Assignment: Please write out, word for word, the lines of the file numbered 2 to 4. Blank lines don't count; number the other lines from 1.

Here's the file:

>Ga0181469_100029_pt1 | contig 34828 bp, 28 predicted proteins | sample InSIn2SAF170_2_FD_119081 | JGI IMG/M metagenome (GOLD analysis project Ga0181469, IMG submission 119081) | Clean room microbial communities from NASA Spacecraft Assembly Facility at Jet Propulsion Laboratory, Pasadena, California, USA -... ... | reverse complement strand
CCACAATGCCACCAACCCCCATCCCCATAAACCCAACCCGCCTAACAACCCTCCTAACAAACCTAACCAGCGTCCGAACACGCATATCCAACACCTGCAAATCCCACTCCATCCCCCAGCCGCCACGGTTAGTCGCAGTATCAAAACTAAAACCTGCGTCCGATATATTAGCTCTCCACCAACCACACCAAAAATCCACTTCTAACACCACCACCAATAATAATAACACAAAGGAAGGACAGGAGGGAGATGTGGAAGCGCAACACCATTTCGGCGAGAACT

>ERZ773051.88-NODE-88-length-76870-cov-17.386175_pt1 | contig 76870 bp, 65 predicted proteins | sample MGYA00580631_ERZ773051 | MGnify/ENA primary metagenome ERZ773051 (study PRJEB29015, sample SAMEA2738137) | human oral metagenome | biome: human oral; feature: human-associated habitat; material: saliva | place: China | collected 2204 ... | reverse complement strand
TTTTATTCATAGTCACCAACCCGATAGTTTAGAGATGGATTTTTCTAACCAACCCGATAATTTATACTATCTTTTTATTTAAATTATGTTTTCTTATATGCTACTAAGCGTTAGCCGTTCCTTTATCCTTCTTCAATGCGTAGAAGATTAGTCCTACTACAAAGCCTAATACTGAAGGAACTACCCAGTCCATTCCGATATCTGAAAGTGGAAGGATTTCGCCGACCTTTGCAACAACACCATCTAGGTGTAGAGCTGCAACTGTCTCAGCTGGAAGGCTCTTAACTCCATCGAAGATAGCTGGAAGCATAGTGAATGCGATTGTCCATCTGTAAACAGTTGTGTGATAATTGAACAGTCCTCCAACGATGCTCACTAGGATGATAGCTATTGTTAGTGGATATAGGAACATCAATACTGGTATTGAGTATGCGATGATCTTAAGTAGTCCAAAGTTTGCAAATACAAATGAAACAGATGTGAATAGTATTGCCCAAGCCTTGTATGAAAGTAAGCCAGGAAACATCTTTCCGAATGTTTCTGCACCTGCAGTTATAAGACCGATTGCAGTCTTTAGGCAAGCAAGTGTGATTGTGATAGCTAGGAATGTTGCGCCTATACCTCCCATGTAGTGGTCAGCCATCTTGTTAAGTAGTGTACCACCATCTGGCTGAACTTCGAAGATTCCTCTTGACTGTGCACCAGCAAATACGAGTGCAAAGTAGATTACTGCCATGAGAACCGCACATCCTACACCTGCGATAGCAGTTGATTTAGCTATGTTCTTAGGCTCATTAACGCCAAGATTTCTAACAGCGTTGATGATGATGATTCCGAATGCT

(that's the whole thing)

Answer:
CCACAATGCCACCAACCCCCATCCCCATAAACCCAACCCGCCTAACAACCCTCCTAACAAACCTAACCAGCGTCCGAACACGCATATCCAACACCTGCAAATCCCACTCCATCCCCCAGCCGCCACGGTTAGTCGCAGTATCAAAACTAAAACCTGCGTCCGATATATTAGCTCTCCACCAACCACACCAAAAATCCACTTCTAACACCACCACCAATAATAATAACACAAAGGAAGGACAGGAGGGAGATGTGGAAGCGCAACACCATTTCGGCGAGAACT

>ERZ773051.88-NODE-88-length-76870-cov-17.386175_pt1 | contig 76870 bp, 65 predicted proteins | sample MGYA00580631_ERZ773051 | MGnify/ENA primary metagenome ERZ773051 (study PRJEB29015, sample SAMEA2738137) | human oral metagenome | biome: human oral; feature: human-associated habitat; material: saliva | place: China | collected 2204 ... | reverse complement strand
TTTTATTCATAGTCACCAACCCGATAGTTTAGAGATGGATTTTTCTAACCAACCCGATAATTTATACTATCTTTTTATTTAAATTATGTTTTCTTATATGCTACTAAGCGTTAGCCGTTCCTTTATCCTTCTTCAATGCGTAGAAGATTAGTCCTACTACAAAGCCTAATACTGAAGGAACTACCCAGTCCATTCCGATATCTGAAAGTGGAAGGATTTCGCCGACCTTTGCAACAACACCATCTAGGTGTAGAGCTGCAACTGTCTCAGCTGGAAGGCTCTTAACTCCATCGAAGATAGCTGGAAGCATAGTGAATGCGATTGTCCATCTGTAAACAGTTGTGTGATAATTGAACAGTCCTCCAACGATGCTCACTAGGATGATAGCTATTGTTAGTGGATATAGGAACATCAATACTGGTATTGAGTATGCGATGATCTTAAGTAGTCCAAAGTTTGCAAATACAAATGAAACAGATGTGAATAGTATTGCCCAAGCCTTGTATGAAAGTAAGCCAGGAAACATCTTTCCGAATGTTTCTGCACCTGCAGTTATAAGACCGATTGCAGTCTTTAGGCAAGCAAGTGTGATTGTGATAGCTAGGAATGTTGCGCCTATACCTCCCATGTAGTGGTCAGCCATCTTGTTAAGTAGTGTACCACCATCTGGCTGAACTTCGAAGATTCCTCTTGACTGTGCACCAGCAAATACGAGTGCAAAGTAGATTACTGCCATGAGAACCGCACATCCTACACCTGCGATAGCAGTTGATTTAGCTATGTTCTTAGGCTCATTAACGCCAAGATTTCTAACAGCGTTGATGATGATGATTCCGAATGCT